Bogotá, Colombia | 7th - 11th September
Travel Latin America Colombia

I spent most of my time in Bogotá catching up, after the Cuban internet blackout, sorting photos and uploading blog posts. I also had several extended conflicts with various representatives of COPA airlines.

The story goes something like this: at Cancún airport, I was prevented from boarding the plane by COPA staff who told me that I had to have a ticket leaving Colombia in order to be allowed past their immigration. I suspected something fishy, but couldn’t really argue as they weren’t going to let me on the plane unless I bought one.

At their back office, the lady placed a call to “immigration” to check whether it was a real requirement. After five minutes on the phone, she turned to me and told me in broken English that what I really needed was a visa, and that I should go back to the Colombian embassy and get one - presumably in Mexico City and presumably an operation that would take weeks for me to complete.

Mild panic began to set in, but I held my ground and told her I thought “immigration” was wrong, and that I had called the embassy already to verify my status (a lie), and that she should get a second opinion. Her supervisor came over and did more research on their system, and finally agreed with me that a visa wasn’t required, but an outbound ticket would be.

I bought the ticket and they let me board, but of course the only real research I had done on Colombia immigration was looking at the Wikipedia page. Not the most reliable of sources, and so for the whole 3 hour flight my nerves were torn apart - images of spending a night in an airport and being deported back to Mexico insuppressible.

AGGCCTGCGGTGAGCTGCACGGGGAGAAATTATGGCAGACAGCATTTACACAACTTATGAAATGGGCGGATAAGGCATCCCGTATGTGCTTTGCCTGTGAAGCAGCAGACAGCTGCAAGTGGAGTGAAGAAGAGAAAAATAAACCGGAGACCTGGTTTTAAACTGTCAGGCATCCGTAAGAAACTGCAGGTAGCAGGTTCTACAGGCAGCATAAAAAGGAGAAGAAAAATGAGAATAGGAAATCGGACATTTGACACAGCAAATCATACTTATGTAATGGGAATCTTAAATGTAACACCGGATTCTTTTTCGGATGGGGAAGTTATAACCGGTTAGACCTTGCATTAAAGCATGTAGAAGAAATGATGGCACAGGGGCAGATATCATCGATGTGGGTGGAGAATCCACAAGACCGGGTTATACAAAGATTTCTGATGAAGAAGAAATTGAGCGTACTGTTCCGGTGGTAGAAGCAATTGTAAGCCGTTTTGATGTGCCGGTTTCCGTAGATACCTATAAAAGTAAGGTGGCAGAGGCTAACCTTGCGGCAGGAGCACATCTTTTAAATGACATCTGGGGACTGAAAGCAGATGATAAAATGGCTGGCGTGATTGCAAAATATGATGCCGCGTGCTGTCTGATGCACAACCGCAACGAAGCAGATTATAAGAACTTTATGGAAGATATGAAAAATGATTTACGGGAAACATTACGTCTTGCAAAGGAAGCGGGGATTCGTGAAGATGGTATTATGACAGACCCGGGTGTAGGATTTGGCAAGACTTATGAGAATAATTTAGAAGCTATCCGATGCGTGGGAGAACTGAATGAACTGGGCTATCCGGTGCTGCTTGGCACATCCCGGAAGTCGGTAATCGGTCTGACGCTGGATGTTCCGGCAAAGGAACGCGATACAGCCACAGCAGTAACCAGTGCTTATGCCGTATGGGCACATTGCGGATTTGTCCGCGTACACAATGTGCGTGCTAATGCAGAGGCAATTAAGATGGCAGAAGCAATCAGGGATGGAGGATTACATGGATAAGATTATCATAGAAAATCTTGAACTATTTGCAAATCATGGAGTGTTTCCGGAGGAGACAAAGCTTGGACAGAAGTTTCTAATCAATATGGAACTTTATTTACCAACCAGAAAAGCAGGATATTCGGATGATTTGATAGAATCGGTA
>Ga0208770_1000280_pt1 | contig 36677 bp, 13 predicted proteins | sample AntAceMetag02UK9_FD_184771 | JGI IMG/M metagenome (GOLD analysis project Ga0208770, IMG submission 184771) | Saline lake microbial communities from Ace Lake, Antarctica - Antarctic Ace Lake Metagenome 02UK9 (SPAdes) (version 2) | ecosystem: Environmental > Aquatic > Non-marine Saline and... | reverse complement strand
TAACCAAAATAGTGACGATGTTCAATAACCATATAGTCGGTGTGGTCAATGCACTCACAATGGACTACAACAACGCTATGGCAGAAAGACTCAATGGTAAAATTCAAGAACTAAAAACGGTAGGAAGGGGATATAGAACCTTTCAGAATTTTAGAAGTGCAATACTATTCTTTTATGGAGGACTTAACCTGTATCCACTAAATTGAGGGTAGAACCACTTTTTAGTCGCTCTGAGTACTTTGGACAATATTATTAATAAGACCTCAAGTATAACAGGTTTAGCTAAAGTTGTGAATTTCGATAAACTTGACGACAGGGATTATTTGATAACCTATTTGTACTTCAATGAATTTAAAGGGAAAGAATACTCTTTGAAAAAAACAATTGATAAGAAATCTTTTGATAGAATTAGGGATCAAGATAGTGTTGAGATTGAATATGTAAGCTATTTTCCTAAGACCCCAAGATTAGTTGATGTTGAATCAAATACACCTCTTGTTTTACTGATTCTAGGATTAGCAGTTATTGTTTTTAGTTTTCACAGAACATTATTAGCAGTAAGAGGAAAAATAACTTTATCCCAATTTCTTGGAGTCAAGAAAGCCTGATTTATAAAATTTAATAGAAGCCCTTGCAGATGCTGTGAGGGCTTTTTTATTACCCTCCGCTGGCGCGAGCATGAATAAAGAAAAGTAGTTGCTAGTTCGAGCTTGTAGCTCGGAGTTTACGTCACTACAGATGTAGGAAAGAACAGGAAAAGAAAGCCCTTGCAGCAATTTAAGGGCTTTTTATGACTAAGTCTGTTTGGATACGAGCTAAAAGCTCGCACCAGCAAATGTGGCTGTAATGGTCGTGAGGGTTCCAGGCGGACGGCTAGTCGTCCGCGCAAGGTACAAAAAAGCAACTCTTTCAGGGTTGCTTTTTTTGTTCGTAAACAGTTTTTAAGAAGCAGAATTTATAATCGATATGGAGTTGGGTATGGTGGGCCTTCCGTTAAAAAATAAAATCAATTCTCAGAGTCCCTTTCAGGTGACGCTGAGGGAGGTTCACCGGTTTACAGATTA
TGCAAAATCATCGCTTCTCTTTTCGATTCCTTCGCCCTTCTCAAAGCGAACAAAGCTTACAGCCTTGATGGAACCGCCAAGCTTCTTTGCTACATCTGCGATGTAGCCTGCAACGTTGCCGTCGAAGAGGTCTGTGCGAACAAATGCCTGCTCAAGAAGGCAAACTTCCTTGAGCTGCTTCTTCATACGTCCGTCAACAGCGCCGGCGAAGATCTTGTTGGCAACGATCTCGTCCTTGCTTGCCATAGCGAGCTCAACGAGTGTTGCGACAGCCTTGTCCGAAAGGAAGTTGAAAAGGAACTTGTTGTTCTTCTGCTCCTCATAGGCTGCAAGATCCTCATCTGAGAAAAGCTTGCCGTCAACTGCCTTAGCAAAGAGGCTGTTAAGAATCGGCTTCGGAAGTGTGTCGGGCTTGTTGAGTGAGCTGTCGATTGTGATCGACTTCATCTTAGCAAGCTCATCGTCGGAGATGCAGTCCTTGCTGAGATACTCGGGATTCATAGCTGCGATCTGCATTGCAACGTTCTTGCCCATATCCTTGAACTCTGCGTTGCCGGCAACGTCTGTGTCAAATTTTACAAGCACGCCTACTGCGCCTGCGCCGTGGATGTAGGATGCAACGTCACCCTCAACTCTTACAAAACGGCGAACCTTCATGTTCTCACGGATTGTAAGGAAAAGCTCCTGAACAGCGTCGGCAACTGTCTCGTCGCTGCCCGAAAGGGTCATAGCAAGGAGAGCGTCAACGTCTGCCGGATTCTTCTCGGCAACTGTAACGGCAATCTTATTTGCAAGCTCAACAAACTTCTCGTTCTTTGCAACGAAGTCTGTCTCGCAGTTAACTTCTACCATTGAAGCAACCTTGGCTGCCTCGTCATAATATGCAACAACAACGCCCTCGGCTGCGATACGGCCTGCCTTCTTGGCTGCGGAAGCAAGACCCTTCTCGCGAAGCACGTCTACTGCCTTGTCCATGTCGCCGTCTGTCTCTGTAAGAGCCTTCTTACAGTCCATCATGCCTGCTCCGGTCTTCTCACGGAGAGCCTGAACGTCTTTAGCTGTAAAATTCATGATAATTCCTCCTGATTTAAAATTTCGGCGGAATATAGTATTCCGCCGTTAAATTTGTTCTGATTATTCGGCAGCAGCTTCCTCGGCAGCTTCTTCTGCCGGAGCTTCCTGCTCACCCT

At the counter at El Dorado International Airport, I maintained my composure and answered all the officer’s questions in Spanish. It was sheer relief as my passport was stamped and I was waved through. “Bienvenida a Colombia!” she said with a beaming smile.

Later research revealed that the outbound ticket isn’t a hard requirement. It’s just something they might check, and thus the airlines force passengers to purchase them, because should Colombia choose to deny entry, the airline would have to pay for the deportation flight. I have subsequently learned that most travelers who are wise to this scam will book and cancel flights just to get a printed itinerary, or even fake an itinerary document by editing it in Photoshop.

I cancelled the flight for a full refund once I was in Bogotá. But I’ve learned a lesson: always check the Timatic international travel system that the airlines all use, before flying. It has everything you need and is kept current.